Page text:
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That’s Not Funny

By David Ottlinger One good thing to come in the wake of these frequently misguided and often intolerant student protests has been a real and surprisingly hopeful national conversation about public discourse. I can’t remember a time when so much energy (and printer’s ink) has gone into debating free speech and censorship. I want to focus on one small area […]

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The God Non-Hypothesis

by David Ottlinger “The problem of evil, in the sense in which I am using this phrase, is essentially a logical problem: it sets the theist the task of clarifying and if possible reconciling the several beliefs which he holds. It is not a scientific problem that might be solved by further discoveries…” [1]                                                                                          -JL Mackie, The Miracle of […]

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Provocations

by Daniel A. Kaufman The current transgender moment It’s a strange time, now, on the cultural Left, with a lot of circular firing squad style activity going on, particularly between old guard feminists and mostly younger, transgender activists.  At the surface, the fight is over things like women’s colleges and other all-women’s spaces and whether they should be open to […]

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Provocations

The aim of Provocations is to offer a number of short bursts on one or several issues, about which the author feels strongly, but on which his or her views may yet not be fully formed.  They are meant to be the beginning of a conversation, not the end of one, and are chosen especially for their provocative and discussion-inducing content.  Our hope is that they will engender intelligent and impassioned exchanges among our readers. Provocations may come from any of our contributors and will reflect a number of different personal, social, and ideological orientations, which strikes us as a Good Thing.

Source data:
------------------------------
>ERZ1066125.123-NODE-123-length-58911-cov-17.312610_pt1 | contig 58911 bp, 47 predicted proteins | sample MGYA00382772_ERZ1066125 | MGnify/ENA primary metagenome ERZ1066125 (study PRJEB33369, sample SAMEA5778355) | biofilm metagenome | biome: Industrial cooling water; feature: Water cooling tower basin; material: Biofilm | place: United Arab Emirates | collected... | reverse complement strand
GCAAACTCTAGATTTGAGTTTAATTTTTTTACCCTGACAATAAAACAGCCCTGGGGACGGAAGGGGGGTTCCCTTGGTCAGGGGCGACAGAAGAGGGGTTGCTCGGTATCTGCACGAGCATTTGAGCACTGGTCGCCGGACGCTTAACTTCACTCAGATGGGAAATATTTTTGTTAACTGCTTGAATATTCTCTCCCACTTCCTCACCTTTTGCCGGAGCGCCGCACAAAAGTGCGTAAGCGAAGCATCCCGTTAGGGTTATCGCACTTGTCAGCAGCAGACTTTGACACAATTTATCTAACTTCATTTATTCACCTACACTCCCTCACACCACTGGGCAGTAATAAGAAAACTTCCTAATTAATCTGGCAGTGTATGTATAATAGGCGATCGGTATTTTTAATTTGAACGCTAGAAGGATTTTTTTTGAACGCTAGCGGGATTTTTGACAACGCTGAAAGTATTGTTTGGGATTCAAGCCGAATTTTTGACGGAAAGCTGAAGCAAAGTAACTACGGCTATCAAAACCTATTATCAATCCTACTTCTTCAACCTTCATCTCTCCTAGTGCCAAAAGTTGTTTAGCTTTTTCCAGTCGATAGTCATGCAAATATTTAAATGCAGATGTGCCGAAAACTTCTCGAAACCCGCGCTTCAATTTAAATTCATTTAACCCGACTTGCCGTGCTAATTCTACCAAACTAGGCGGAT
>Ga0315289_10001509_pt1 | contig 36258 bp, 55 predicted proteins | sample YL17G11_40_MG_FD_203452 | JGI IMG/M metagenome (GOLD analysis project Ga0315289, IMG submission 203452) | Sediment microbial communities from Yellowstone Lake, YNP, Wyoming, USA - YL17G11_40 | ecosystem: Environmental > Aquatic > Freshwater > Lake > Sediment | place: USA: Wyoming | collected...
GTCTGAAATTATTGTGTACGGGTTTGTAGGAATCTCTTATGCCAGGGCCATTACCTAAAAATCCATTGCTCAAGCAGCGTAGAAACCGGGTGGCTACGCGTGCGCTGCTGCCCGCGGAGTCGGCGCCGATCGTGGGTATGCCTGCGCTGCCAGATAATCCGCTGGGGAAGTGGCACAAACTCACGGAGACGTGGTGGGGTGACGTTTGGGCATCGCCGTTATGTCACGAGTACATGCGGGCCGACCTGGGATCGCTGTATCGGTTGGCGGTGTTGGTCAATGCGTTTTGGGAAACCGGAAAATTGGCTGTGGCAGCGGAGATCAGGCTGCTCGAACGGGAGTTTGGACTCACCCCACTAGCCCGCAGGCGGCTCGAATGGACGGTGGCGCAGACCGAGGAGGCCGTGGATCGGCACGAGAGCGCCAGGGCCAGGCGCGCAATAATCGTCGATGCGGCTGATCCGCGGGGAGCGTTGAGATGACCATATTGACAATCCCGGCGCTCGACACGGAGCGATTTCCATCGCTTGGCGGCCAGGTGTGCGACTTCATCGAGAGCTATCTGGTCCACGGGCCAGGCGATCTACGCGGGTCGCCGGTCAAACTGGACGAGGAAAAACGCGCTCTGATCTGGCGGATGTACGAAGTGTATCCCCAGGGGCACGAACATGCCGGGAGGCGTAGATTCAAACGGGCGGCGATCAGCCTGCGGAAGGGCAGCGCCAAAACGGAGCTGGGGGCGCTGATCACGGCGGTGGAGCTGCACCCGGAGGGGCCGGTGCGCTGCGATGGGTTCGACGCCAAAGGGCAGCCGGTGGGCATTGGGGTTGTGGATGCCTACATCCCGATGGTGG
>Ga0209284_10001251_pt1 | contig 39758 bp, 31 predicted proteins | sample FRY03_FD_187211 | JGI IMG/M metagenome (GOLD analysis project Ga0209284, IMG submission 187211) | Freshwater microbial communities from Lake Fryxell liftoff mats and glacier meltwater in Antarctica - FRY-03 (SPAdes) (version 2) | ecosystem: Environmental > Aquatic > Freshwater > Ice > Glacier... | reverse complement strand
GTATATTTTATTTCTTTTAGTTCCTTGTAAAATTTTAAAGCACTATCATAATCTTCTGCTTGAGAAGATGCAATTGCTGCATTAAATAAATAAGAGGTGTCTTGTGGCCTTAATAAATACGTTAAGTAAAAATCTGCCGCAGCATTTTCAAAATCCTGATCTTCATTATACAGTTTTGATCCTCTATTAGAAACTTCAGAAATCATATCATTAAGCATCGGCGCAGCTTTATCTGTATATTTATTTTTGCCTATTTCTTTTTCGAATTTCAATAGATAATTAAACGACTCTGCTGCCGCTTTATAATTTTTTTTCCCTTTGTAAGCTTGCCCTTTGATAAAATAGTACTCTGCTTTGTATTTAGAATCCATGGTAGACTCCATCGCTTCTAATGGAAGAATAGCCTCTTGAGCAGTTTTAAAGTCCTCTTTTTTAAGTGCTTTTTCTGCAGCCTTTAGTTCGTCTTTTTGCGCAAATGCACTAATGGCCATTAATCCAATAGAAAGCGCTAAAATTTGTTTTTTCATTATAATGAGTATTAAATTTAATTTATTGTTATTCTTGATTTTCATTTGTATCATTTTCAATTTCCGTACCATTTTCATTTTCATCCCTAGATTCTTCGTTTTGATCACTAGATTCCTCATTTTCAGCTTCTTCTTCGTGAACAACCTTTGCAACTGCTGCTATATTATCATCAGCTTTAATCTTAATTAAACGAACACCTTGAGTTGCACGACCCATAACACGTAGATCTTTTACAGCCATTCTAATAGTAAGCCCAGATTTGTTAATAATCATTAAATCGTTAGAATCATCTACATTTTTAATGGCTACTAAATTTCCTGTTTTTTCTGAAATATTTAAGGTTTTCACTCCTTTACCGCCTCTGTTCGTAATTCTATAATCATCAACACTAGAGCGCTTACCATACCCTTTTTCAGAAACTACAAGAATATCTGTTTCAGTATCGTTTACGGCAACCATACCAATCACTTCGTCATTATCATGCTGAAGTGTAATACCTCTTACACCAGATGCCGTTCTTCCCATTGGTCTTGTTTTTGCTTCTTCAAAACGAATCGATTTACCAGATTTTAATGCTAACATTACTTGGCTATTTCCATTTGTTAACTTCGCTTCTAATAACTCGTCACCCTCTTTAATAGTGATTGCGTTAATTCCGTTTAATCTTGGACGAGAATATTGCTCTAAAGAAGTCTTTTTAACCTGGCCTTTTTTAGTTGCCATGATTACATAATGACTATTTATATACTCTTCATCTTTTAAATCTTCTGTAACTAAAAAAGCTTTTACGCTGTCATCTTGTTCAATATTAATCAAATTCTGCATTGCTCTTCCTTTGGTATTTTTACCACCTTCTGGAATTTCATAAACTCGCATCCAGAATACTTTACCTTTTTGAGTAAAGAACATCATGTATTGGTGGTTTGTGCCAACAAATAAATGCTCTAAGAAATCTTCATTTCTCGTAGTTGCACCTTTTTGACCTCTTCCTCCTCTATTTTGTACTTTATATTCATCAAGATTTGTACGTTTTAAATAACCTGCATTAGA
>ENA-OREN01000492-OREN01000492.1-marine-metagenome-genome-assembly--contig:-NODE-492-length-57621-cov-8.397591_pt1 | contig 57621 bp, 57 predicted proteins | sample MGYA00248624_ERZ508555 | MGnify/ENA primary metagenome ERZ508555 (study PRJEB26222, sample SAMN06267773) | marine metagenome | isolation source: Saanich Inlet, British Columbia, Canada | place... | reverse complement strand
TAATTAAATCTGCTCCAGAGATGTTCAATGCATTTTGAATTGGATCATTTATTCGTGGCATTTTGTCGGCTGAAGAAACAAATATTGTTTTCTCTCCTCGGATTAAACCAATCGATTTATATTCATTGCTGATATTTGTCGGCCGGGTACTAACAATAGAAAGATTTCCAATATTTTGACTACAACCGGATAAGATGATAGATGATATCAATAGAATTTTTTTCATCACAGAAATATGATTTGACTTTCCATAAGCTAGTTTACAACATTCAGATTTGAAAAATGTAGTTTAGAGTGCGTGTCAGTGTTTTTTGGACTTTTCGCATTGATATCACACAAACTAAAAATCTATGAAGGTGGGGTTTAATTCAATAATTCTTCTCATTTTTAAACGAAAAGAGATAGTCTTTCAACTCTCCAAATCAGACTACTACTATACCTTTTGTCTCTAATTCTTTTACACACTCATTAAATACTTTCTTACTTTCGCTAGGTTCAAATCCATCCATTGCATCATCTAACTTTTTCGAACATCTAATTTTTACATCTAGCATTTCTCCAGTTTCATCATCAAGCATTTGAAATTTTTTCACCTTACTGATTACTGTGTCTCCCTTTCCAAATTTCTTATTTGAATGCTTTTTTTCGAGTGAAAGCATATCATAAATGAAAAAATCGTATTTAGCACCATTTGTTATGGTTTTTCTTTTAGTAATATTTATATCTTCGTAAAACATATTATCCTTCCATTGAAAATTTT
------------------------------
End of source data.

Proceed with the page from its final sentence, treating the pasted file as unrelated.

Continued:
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Repugnant Thoughts

By: Daniel Tippens When I was a teenager, I regularly attended church, I was actively engaged in the youth group, and even played the drums in the church band. One thing that I was taught and took as unquestionable moral dogma was that having certain thoughts was morally bad, simply by virtue of having them. It wasn’t just that acting […]

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This Week’s Special: C.P. Snow’s “The Two Cultures” (1959)

By Michael Boyle http://sciencepolicy.colorado.edu/students/envs_5110/snow_1959.pdf In 1956, Charles Percy Snow, physicist, novelist, and civil servant, published an article in the New Statesman, which, three years later, he would turn into a Rede Lecture and then publish as a book, The Two Cultures and the Scientific Revolution. The lecture and the book had a significant impact on the intellectual life of Britain […]

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A Course for Critical Thinking

By Michael Boyle In light of Dan Kaufman’s recent essay on the humanities, I’d like to sketch out an example of one kind of response, in one small humanities course, to some of the problems that he has identified. Not coincidentally, we are friends and colleagues, teaching in the same department, and so his concerns regarding the challenges facing humanities […]

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